Japanese Mythology and Folklore – The Kitsune Wedding- Kitsune no Yomeiri
Kitsune no Yomeiri (狐 の 嫁入 り, wedding of the kitsune). Many stories follow similar patterns with minor variations. There are two phenomena referred to by kitsune no yomeiri, the phenomenon in which rain falls when there is sunlight, and the procession of the kitsune fire (狐 火, kitsune bi), a procession of lights seen in the mountains.
Literally, yomeiri means “reception of the bride”, as it is customary in Japan that the family of the son-in-law receives the bride on the wedding day as a member of the family. There are other name variations for this phenomenon. In Saitama and Ishikawa prefectures it is known as kitsune no yomitori, ((狐 の 嫁 取 り, the taking of the fox-wife), and in Shizuoka he is known as kitsune no shugen (狐 の 祝 言, kitsune’s wedding celebration). In Tokushima it is a less festive name, as it is known as kitsune no soshiki(狐 の 葬 儀, the funeral of the fox) and is considered an omen of death.
Mentions of the kitsune wedding in literature
The kitsune no yomeiri it has long been a part of Japanese folklore. In the Echigo Encyclopedia of the Horeki period (1751-1764) the description of the phenomenon is as follows:
On dark and silent nights, in secret places, rows of lanterns and torches can be seen lined up in an unbreakable chain of more than three kilometers. It is a rare sight, but unmistakable. It can be seen frequently in Kanbara county, and young foxes are said to claim their companions on such a night.
The procession of lights was associated with weddings and is a reflection of the Japanese ceremonies of that time. Based on traditions that were established in the Muromachi period, weddings were held at night and the bride was escorted to her new home by a parade of lamps. This type of ceremony, called konrei gyoretsu (婚礼 行列, wedding procession) lasted until the mid-Showa period, when Western-type ceremonies replaced traditional Japanese ceremonies.
The legends of kitsune no yomeiri they emerged with other stories related to witchcraft around the fox. If you tried to follow one of these processions, it would disappear, although from time to time traces were found. Shunjitsu Shrine in Saitama Prefecture is said to be the most popular wedding venue for the kitsune. When one of these processions lit up the night, the next day fox feces were found on the way to the sanctuary.
The stories of kitsune no yomeiri they continued until the Edo period. In Toshima Village (now Kita-ku, Tokyo), this procession was seen for several consecutive nights, eventually becoming one of the Seven Mysteries of Toshima. Foxes abound on Mount Kirin in Niigata Prefecture, and foxes were said to kitsune no yomeiri it happened frequently. In both Niigata and Nara it was thought to be a sign of good luck for the harvest, and the more lamps that were seen, the more abundant it would be. A year without seeing a kitsune no yomeiri it was an omen of scarcity and famine. In Gifu Prefecture, foxes didn’t just carry flashlights. The procession was accompanied by the sound of bamboo breaking, despite the fact that the next day the forest was intact.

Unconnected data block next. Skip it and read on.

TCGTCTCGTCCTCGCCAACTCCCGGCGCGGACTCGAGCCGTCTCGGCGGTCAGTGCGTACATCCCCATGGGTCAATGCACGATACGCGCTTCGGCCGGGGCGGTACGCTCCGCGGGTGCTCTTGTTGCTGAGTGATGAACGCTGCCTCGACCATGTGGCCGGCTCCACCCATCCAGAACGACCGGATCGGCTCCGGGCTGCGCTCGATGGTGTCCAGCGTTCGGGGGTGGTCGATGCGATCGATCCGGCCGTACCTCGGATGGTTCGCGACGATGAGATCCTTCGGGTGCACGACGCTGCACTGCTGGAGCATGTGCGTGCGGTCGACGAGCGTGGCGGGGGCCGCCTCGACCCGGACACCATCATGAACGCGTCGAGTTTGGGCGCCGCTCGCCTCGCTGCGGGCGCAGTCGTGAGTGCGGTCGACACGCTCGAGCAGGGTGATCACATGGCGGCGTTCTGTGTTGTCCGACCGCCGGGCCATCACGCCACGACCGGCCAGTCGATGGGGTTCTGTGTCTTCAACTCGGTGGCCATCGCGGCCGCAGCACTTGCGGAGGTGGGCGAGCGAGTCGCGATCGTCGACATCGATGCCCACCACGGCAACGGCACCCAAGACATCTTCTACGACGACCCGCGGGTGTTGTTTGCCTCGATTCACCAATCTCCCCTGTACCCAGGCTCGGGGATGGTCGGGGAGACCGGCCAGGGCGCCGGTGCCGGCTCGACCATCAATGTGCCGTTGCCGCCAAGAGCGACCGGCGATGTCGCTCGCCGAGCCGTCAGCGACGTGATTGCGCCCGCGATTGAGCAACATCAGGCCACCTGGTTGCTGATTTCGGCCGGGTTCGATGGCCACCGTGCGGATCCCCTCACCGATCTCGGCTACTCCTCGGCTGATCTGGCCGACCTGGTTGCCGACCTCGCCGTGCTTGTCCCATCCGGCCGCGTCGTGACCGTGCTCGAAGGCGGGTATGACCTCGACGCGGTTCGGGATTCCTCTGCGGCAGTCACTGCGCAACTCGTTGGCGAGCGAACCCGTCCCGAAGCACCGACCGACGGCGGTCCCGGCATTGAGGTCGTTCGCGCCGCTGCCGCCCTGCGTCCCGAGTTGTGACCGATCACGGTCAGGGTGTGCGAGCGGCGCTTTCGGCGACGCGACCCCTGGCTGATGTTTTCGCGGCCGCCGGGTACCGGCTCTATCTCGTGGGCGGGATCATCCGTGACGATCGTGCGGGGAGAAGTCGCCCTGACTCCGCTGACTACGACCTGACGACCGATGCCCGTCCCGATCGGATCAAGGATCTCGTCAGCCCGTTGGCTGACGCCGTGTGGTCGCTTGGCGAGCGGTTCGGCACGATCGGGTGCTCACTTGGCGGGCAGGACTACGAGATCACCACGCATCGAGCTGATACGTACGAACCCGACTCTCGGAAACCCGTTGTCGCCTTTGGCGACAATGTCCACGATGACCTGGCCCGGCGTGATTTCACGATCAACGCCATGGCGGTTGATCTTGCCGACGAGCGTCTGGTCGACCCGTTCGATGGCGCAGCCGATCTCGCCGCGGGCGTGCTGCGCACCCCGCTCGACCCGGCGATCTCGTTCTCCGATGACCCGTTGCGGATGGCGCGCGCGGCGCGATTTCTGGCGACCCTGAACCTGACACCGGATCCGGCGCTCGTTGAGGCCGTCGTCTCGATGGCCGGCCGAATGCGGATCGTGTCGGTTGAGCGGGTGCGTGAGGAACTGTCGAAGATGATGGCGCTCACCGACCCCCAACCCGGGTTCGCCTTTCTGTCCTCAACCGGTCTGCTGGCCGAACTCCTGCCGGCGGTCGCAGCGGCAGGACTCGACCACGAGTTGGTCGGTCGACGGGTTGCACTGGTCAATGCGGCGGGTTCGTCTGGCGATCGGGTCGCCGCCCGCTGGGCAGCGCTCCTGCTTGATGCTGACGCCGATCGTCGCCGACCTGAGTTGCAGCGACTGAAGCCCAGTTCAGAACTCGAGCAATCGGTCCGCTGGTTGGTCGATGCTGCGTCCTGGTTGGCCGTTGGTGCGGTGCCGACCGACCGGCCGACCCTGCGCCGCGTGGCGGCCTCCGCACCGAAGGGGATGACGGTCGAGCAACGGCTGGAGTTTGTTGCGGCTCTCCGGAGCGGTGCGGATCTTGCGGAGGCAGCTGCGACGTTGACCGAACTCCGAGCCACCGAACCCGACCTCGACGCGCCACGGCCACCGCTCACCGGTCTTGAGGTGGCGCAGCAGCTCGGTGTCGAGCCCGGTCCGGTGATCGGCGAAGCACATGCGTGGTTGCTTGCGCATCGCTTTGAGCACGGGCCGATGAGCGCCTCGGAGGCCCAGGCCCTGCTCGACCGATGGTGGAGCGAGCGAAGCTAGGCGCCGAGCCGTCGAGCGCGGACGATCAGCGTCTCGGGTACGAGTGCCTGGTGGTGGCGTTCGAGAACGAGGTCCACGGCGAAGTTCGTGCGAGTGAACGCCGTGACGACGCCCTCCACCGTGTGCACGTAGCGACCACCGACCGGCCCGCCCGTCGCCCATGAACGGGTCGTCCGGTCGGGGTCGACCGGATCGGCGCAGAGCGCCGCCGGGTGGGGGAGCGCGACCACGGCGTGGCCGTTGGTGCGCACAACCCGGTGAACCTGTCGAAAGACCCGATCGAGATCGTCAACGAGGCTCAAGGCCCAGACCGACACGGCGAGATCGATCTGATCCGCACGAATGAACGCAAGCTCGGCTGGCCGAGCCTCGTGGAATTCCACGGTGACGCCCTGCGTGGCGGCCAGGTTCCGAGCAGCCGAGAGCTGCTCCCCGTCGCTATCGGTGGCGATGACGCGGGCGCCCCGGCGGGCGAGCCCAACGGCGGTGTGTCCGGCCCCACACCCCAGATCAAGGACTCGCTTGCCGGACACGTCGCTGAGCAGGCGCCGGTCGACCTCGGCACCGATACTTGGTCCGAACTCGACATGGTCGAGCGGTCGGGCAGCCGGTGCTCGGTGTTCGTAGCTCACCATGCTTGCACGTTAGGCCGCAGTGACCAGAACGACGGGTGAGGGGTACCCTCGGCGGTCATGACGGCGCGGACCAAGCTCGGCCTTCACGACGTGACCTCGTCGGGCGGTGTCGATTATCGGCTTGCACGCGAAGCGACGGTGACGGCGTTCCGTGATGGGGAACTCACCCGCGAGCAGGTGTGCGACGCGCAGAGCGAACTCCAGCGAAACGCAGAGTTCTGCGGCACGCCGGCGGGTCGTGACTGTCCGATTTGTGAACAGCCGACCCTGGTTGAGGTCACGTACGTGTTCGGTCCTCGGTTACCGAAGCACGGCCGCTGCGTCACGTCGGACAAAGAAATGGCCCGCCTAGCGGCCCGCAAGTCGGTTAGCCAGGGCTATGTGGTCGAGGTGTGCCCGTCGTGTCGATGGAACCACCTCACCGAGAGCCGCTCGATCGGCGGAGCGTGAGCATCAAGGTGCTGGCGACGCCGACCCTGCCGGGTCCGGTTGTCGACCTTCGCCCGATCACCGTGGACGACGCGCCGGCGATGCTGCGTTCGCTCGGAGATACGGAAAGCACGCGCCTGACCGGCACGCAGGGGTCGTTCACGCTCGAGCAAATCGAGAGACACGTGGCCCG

The appearance of these lights is not unique to Japan. In western legends they are known as will-o’-the-wisp in english, or like wildfire in Spanish. The most common explanation for these fires is phosphane oxidation caused by decomposing organic matter that can be found in forests. Other suggestions are optical illusions caused by the sun. However, there is no scientific proof of these phenomena.
Similar phenomena related to kitsune
Another phenomenon associated with kitsune no yomeiri It is in the rain on a sunny day. In the Meiji period, the poet Masaoka Shiki wrote:
When the rain falls from the blue sky, at horse time, the great fox king takes his fiancee
This natural phenomenon is known in Japan as Tenkiame (天 気 雨), and is thought to occur when foxes perform their ceremonies. However, it is not very clear how this phenomenon came to be associated with foxes. There are times when the mountains are covered with rain while the villages are clear. People said that the foxes invoked the rain to hide their ceremonies. Others attributed mysterious properties to it, since it is a rare phenomenon, and since foxes have supernatural properties in the Japanese imagination, it was soon associated with them.
In this second version there are also variations. In agricultural regions it was considered a good sign, such as a promise of rain in the crops and lots of children for the brides who were getting married that day. In Tokushima, this phenomenon is known as kitsuneame (狐 雨, fox rain) and is not associated with weddings. In Kumamoto prefecture, fox weddings are associated with rainbows, and in Aichi prefecture they are associated with hail.
Today, the kitsune no yomeiri it is a popular aspect of Japanese folklore. In many villages festivals are held that recreate these processions. Many of these festivals are modern, originating from the 1950s to the 1990s. Local politicians and businessmen participate in the festival, and the fox bride and groom are sometimes selected in a contest.
In Yokaichi, Mie prefecture, the tradition is even older, dating back to the Edo period, and is a ritual to deter evil spirits and ask for blessings for the harvest. In the city of Kudamatsu, in Yamaguchi prefecture, it has also been carried out since ancient times, and has little relation to the common images of the kitsune no yomeiri. In this ceremony the blessing is requested from a couple of married foxes, whose marriage ceremony is performed every year.